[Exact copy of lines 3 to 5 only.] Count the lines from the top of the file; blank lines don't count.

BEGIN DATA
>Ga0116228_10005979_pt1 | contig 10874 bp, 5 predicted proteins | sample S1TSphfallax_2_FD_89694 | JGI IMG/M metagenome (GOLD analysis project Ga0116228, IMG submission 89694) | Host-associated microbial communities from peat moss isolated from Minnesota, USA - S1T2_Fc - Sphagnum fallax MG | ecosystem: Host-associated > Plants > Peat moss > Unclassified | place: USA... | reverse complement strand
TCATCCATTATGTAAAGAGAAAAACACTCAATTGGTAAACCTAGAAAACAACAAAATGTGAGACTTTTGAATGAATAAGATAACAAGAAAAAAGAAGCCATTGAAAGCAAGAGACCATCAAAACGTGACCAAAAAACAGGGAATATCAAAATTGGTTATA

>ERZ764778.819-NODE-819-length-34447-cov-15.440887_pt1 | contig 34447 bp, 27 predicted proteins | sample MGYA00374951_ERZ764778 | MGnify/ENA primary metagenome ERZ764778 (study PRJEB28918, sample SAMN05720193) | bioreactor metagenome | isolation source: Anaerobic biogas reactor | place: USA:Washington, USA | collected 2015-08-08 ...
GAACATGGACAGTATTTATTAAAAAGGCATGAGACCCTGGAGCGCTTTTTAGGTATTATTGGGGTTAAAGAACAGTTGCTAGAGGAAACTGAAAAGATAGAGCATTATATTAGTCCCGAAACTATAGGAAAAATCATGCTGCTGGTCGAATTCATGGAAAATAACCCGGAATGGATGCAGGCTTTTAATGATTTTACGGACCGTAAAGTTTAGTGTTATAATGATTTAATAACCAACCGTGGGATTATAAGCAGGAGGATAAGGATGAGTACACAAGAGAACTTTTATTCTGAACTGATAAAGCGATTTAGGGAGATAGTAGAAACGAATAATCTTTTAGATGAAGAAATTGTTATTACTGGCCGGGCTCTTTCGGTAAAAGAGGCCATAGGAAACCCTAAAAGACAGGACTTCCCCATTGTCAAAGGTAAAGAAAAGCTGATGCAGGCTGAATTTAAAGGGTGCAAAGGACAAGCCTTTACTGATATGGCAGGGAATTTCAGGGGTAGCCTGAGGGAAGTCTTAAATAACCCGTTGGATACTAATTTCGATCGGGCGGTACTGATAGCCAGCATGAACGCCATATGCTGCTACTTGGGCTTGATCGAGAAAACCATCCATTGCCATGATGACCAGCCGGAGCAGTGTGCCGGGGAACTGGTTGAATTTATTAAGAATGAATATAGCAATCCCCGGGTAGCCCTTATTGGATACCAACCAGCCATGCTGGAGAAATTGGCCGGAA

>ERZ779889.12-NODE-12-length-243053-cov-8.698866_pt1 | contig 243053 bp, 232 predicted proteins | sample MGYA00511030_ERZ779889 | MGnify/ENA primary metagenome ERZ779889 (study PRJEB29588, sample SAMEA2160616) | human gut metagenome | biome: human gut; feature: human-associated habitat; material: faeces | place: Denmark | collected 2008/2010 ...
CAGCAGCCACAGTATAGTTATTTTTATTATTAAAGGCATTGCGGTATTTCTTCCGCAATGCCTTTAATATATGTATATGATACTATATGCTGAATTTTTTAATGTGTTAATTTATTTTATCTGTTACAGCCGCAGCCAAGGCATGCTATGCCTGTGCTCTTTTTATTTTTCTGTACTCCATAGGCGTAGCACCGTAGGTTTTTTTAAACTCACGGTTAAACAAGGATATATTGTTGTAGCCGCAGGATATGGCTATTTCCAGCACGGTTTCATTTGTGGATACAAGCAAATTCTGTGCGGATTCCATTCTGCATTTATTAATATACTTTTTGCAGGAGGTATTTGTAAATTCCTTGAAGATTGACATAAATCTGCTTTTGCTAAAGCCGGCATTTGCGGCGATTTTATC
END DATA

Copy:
>ERZ764778.819-NODE-819-length-34447-cov-15.440887_pt1 | contig 34447 bp, 27 predicted proteins | sample MGYA00374951_ERZ764778 | MGnify/ENA primary metagenome ERZ764778 (study PRJEB28918, sample SAMN05720193) | bioreactor metagenome | isolation source: Anaerobic biogas reactor | place: USA:Washington, USA | collected 2015-08-08 ...
GAACATGGACAGTATTTATTAAAAAGGCATGAGACCCTGGAGCGCTTTTTAGGTATTATTGGGGTTAAAGAACAGTTGCTAGAGGAAACTGAAAAGATAGAGCATTATATTAGTCCCGAAACTATAGGAAAAATCATGCTGCTGGTCGAATTCATGGAAAATAACCCGGAATGGATGCAGGCTTTTAATGATTTTACGGACCGTAAAGTTTAGTGTTATAATGATTTAATAACCAACCGTGGGATTATAAGCAGGAGGATAAGGATGAGTACACAAGAGAACTTTTATTCTGAACTGATAAAGCGATTTAGGGAGATAGTAGAAACGAATAATCTTTTAGATGAAGAAATTGTTATTACTGGCCGGGCTCTTTCGGTAAAAGAGGCCATAGGAAACCCTAAAAGACAGGACTTCCCCATTGTCAAAGGTAAAGAAAAGCTGATGCAGGCTGAATTTAAAGGGTGCAAAGGACAAGCCTTTACTGATATGGCAGGGAATTTCAGGGGTAGCCTGAGGGAAGTCTTAAATAACCCGTTGGATACTAATTTCGATCGGGCGGTACTGATAGCCAGCATGAACGCCATATGCTGCTACTTGGGCTTGATCGAGAAAACCATCCATTGCCATGATGACCAGCCGGAGCAGTGTGCCGGGGAACTGGTTGAATTTATTAAGAATGAATATAGCAATCCCCGGGTAGCCCTTATTGGATACCAACCAGCCATGCTGGAGAAATTGGCCGGAA

>ERZ779889.12-NODE-12-length-243053-cov-8.698866_pt1 | contig 243053 bp, 232 predicted proteins | sample MGYA00511030_ERZ779889 | MGnify/ENA primary metagenome ERZ779889 (study PRJEB29588, sample SAMEA2160616) | human gut metagenome | biome: human gut; feature: human-associated habitat; material: faeces | place: Denmark | collected 2008/2010 ...